Disclosure: AFN’s parent company, AgFunder, is an investor in Fyto.
- US-based agtech startup Fyto has raised $15 million in Series A funding for its specialized aquatic “superplants” that can be used for animal feed, food and soil health ingredients. The company is starting with feed for dairy cows.
- GV (formerly Google Ventures) led the round with participation from existing investors AgFunder, Refactor Capital, First Star Ventures and Bolt.
- Fyto will use the new funding to scale commercially, grow its team, and eventually develop its plants for applications beyond dairy farms.
Fyto’s automated grow environments raise protein-rich aquatic crops year-round to be used as alternatives to animal feed ingredients, plant-based foods, biofertilizers, and soil amendments.
The patented hardware-software system grows lemna, a type of duckweed, using cow manure as a feedstock. Fyto says the plants have a lower carbon footprint and generate 10-20 times more protein per acre with 5-10 times less water than conventional feed ingredients, such as alfalfa.
The company’s initial focus is developing feed for dairy cows.
Last year, Fyto completed on-farm trials of its first generation system, CEO and founder Jason Prapas tells AFN. Its system is designed to creates a closed-loop process, transforming on-farm waste into nutrients that are used to grow and harvest aquatic plants.
Fyto is exploring a hub-and-spoke model, where the company would establish growing facilities in “strategic locations” to support customers nearby.
Why it matters:
It’s no secret that animal agriculture is a major contributor to climate change. The UN Food and Agriculture Organization estimates that global livestock production represents 14.5% of all anthropogenic greenhouse gas emissions – rather, those caused by humans. Feed production and processing for livestock is responsible for 45% of these emissions.
Protein alternatives like plant-based meat and dairy, precision fermentation, and cell-cultured analogues are posited as solutions. People are unlikely to stop consuming animal-based protein altogether. Indeed, the FAO estimates that meat and dairy consumption will double by 2050, with a significant portion of the growth coming from emerging markets, where economic growth is making meat products more affordable and accessible.
Prapas says Fyto is able to reduce the emissions from livestock production in several ways:
Low to no transportation emissions. Getting feed from the point of production to consumption is complex and carbon intensive. Alfalfa may travel from California to feed cows in the Middle East; soy may travel from India and Turkey to feed cows in California. Those miles rack up carbon emissions, Prapas says. By contrast, Fyto’s growing system can operate on-farm, eliminating long shipping distances.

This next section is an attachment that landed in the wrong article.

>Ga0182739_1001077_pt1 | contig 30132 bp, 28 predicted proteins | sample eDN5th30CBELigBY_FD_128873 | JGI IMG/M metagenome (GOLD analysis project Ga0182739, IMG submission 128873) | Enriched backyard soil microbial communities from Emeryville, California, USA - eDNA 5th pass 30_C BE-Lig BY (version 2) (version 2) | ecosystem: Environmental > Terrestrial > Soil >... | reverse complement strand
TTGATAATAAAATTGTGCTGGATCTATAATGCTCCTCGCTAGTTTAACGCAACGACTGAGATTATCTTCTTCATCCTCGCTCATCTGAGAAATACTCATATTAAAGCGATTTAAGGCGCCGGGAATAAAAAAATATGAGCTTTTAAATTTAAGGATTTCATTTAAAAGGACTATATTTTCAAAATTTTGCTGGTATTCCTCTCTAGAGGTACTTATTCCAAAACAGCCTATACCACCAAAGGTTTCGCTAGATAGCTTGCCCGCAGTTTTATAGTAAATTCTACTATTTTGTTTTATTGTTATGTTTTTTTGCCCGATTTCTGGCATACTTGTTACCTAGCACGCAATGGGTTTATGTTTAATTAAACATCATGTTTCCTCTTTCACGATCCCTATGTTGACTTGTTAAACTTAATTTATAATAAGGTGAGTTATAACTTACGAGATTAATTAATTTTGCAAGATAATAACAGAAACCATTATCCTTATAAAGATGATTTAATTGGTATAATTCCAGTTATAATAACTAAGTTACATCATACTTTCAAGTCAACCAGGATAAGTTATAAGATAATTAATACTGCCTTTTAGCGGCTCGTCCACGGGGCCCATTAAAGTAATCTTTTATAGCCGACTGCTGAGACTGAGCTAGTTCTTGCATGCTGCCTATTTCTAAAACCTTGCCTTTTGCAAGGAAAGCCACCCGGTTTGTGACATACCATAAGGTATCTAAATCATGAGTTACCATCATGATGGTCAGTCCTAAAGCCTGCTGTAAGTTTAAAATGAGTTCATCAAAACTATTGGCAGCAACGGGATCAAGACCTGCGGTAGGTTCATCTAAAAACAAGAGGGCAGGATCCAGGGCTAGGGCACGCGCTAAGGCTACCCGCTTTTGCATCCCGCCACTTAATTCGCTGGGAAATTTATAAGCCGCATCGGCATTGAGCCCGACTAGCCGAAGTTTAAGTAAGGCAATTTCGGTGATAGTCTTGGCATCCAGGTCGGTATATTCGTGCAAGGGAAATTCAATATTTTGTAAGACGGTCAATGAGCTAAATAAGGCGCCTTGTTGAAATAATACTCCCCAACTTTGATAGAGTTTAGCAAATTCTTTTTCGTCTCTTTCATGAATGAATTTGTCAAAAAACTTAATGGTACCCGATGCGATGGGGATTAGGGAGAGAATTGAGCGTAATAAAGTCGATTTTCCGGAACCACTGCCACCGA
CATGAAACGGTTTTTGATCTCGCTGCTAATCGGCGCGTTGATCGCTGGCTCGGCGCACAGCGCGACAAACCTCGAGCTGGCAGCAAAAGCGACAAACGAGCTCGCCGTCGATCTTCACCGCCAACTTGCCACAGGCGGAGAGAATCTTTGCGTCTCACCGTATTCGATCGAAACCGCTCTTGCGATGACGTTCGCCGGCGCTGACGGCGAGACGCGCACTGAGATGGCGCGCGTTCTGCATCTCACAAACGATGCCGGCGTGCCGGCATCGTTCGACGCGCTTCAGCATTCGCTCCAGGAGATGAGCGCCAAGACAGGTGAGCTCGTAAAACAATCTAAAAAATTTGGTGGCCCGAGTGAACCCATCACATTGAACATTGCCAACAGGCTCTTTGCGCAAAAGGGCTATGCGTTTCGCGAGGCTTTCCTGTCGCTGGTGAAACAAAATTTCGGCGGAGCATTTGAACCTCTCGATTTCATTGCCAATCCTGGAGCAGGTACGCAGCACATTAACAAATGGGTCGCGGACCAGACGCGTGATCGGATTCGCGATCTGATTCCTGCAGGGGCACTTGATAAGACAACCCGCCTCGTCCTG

Making use of waste streams. Agricultural waste streams often end up in water supplies as runoff, and in the atmosphere as nitrous oxide, methane and CO2, says Prapas. Fyto’s system is built to capture such waste streams and use them to grow nutritious crops, thereby bringing value to food producers and surrounding communities.
Curbing enteric emissions. Prapas says the higher nutritional content of Fyto’s feed enables cows to more completely digest their food. This in turn reduces a type of greenhouse gas emissions known as enteric emissions (aka “cow burps”). Using third-party testing facilities, Fyto has confirmed that its feed ingredient significantly reduces enteric emissions from the cows raised on its feed.
What’s next for Fyto:
Fyto will use the Series A funding to reach commercial-scale production and grow its team.
“We’re in the process of building some of the largest agricultural robots in history. This funding is accelerating our ability to reach commercial-scale operations this summer while rigorously quantifying the performance of our system and products,” says Prapas.
The company will also work to broaden its applications beyond just feeding dairy cows.
“Our aquatic robotics platform has a huge potential number of applications, from feed to food to fertilizer,” Prapas adds. “We’re excited about how this funding will allow us to expand our impact across industries.”
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